20 Years of Lifeline: Warriors in Scrubs

What happens when you cross a medical professional, a mom, a counselor, and a superhero? You get a Lifeline Nurse. These ladies serve on the frontlines everyday, walking alongside our clients as they make life-changing decisions. They run the pregnancy tests and ultrasounds that deliver the news of life, they check in every week with expectant and new parents to make sure they have all the answers and supplies they need, and they do it all with strength and compassion. Lifeline would not be able to provide families with the care they need without these warriors in scrubs.

Meet Patty Jorden, RN (left) and Kris Polovich, BSN (right). Neither knew their work would lead them to a place like Lifeline, but nothing is a surprise to the God who orchestrates it all. Kris spent most of her years as a nurse in surgery, first in Hannibal and then at Mizzou’s University Hospital in the level one trauma center. “I worked the weekend night shifts, where I saw everything,” she said. “I took five years off and played mom and stayed home, which was hard. I was ready to go back to work, and fell into this position by chance.” Lifeline needed a temporary nurse to fill in while Nicole, the nurse at the time, was on maternity leave, and it morphed into a permanent job as both nurses decided to work part-time. And Kris is still here, now our fearless clinic manager. She’s a combination of boldness, compassion, and wisdom that is so needed in a mission like Lifeline’s.

Patty was far from the nursing field at first; originally earning her degree in English, she took an interest test at a career center that pointed her to nursing, and she returned to school to get her associates in nursing. She then worked in oncology and outpatient surgery as well as on the general floor that handles everything, still the 4th floor at Northeast Regional Medical Center today. She joined the Lifeline team two years ago, and her heart for encouraging women has been a great asset to the clinic. “I like working with young girls and helping them; I just see them as very needy in our society,” she explains. “Society tells them they have to be prettier, they have to be this or that in order to be loved. I don’t know, I just have a heart for them. I had mentored some young ladies and I enjoyed being with them and trying to build into their lives.”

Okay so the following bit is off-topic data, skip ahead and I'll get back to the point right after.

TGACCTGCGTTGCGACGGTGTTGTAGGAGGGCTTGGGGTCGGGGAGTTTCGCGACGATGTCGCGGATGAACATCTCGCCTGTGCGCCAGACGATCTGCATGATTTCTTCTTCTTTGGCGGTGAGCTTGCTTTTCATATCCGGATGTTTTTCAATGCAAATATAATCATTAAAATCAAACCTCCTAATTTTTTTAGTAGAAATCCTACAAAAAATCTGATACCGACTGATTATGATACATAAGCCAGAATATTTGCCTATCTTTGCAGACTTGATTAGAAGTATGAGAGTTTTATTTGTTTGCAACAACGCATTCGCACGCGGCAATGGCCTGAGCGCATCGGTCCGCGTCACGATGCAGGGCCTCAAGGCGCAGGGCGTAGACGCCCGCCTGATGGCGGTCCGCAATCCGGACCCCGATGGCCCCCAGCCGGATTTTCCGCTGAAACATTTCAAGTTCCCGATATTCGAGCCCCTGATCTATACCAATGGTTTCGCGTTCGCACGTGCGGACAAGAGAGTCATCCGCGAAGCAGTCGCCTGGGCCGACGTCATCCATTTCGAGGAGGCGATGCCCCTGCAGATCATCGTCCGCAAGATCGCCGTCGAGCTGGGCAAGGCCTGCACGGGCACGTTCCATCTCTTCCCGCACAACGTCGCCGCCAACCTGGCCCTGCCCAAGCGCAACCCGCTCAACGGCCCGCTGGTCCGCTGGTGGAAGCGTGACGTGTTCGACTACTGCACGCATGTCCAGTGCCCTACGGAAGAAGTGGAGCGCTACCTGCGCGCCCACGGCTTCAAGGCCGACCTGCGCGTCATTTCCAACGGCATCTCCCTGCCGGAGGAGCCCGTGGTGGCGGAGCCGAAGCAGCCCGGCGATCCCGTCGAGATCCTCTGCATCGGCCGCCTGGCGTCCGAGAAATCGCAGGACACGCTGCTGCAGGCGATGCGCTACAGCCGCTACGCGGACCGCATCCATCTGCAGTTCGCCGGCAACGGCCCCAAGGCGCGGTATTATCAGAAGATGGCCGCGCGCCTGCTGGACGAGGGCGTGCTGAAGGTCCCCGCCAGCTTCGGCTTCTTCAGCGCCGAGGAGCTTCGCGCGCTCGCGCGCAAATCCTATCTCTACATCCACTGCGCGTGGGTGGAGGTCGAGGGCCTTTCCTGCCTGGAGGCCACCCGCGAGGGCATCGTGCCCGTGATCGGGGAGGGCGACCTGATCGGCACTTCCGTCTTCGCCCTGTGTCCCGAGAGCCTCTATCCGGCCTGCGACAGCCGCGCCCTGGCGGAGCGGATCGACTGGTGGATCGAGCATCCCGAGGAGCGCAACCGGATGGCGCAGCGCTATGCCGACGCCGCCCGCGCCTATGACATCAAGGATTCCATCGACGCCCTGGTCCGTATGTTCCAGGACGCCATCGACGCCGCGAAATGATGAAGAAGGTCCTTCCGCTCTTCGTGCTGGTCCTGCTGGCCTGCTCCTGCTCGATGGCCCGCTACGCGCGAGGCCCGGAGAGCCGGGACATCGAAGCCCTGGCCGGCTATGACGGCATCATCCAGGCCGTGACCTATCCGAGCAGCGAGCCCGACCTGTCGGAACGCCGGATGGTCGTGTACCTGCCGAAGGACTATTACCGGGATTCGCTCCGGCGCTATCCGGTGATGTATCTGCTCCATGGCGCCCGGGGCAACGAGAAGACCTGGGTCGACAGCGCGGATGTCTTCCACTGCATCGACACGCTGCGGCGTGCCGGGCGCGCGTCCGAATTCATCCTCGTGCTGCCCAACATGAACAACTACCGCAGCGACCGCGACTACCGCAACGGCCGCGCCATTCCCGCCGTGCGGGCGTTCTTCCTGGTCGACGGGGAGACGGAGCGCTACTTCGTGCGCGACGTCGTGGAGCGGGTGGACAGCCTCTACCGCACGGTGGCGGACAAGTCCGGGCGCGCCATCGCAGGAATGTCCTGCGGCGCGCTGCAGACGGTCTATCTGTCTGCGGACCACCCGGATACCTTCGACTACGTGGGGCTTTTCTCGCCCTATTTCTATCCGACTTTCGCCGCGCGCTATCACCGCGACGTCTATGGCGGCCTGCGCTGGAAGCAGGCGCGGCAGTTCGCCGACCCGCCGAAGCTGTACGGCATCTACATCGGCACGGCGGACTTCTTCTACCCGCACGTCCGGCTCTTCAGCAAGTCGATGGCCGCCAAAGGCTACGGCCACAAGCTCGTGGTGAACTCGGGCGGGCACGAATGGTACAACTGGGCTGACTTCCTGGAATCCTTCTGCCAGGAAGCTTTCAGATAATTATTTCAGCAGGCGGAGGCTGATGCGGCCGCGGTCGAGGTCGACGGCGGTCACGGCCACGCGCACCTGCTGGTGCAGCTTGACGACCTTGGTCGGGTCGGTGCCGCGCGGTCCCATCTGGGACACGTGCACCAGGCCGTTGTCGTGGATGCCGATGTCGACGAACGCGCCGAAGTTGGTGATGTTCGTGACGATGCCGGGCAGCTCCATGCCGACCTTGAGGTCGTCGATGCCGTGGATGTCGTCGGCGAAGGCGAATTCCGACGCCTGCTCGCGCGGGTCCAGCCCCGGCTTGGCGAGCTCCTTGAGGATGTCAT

So what are the key components required of a Lifeline Nurse? Kris would tell you one is “to be a good listener. Most of these girls just want someone they can talk to. They can vent all their frustrations, fears or whatever, just someone that can listen, because they don’t get a lot of that at home. It also involves just playing kind of the role of mom. I’m to that age where I could be their mothers, I have kids their age.”

“I like to do ultrasounds,” says Patty “but I also really like getting to know girls over a period of time and developing a close relationship with trust. That’s sometimes the hardest thing too: listening to heartbreaking things and not knowing how to help them. It’s sort of the best and the worst.”

Kris and Patty said it right: sometimes our clients just need a maternal ear to listen. Because of their investment in the lives of these young families, the nurses have seen the work of God transpire first-hand. They’ve witnessed spiritual growth, the development and birth of new life, moms and dads growing stronger in their relationships as they embark on the parenting journey. “I’ve seen God help girls in a material way but also help them to be excited about being mothers and help them through that process,” says Patty. “It’s exciting to be part of that.” Likewise, Kris remarks on the growth she’s seen God do in Lifeline itself over the years. “When I first came on we had a little bitty building, now we have this beautiful place with plenty of room, and it seems like generous donations come in from the community. Whenever you have an issue or need, it’s always fulfilled, it’s always taken care of.”

That’s the character of our Father, always giving in ways we could never imagine or deserve. He takes simple people like you and me and adorns us with power, love, and self-discipline (2 Timothy 1:7). He might not grant you a superhero cape, but He may just fit you with some scrubs when you’re not looking.

By Kathryn Farmer

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